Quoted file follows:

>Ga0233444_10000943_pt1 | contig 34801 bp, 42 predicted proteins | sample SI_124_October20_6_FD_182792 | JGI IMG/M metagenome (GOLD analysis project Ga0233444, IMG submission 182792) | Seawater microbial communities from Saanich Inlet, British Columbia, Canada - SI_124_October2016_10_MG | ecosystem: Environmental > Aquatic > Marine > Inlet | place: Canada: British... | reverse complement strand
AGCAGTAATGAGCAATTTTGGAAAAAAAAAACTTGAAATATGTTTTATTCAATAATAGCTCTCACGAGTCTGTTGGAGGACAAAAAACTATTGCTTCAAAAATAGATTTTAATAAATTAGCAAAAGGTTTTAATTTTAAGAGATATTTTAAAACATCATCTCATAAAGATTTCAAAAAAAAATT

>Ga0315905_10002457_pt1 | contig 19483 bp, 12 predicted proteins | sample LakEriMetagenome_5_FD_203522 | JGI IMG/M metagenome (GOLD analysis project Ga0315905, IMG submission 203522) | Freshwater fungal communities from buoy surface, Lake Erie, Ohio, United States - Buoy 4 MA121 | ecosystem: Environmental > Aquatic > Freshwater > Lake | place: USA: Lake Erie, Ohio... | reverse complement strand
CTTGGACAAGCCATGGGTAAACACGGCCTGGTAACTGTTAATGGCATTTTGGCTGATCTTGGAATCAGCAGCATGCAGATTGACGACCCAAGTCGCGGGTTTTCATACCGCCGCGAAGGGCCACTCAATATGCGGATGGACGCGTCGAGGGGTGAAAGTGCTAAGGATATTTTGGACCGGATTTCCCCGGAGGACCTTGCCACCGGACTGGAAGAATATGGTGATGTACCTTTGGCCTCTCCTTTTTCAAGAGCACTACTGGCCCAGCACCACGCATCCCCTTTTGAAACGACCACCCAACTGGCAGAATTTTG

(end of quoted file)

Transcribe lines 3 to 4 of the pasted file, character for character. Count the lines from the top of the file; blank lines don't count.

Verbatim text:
>Ga0315905_10002457_pt1 | contig 19483 bp, 12 predicted proteins | sample LakEriMetagenome_5_FD_203522 | JGI IMG/M metagenome (GOLD analysis project Ga0315905, IMG submission 203522) | Freshwater fungal communities from buoy surface, Lake Erie, Ohio, United States - Buoy 4 MA121 | ecosystem: Environmental > Aquatic > Freshwater > Lake | place: USA: Lake Erie, Ohio... | reverse complement strand
CTTGGACAAGCCATGGGTAAACACGGCCTGGTAACTGTTAATGGCATTTTGGCTGATCTTGGAATCAGCAGCATGCAGATTGACGACCCAAGTCGCGGGTTTTCATACCGCCGCGAAGGGCCACTCAATATGCGGATGGACGCGTCGAGGGGTGAAAGTGCTAAGGATATTTTGGACCGGATTTCCCCGGAGGACCTTGCCACCGGACTGGAAGAATATGGTGATGTACCTTTGGCCTCTCCTTTTTCAAGAGCACTACTGGCCCAGCACCACGCATCCCCTTTTGAAACGACCACCCAACTGGCAGAATTTTG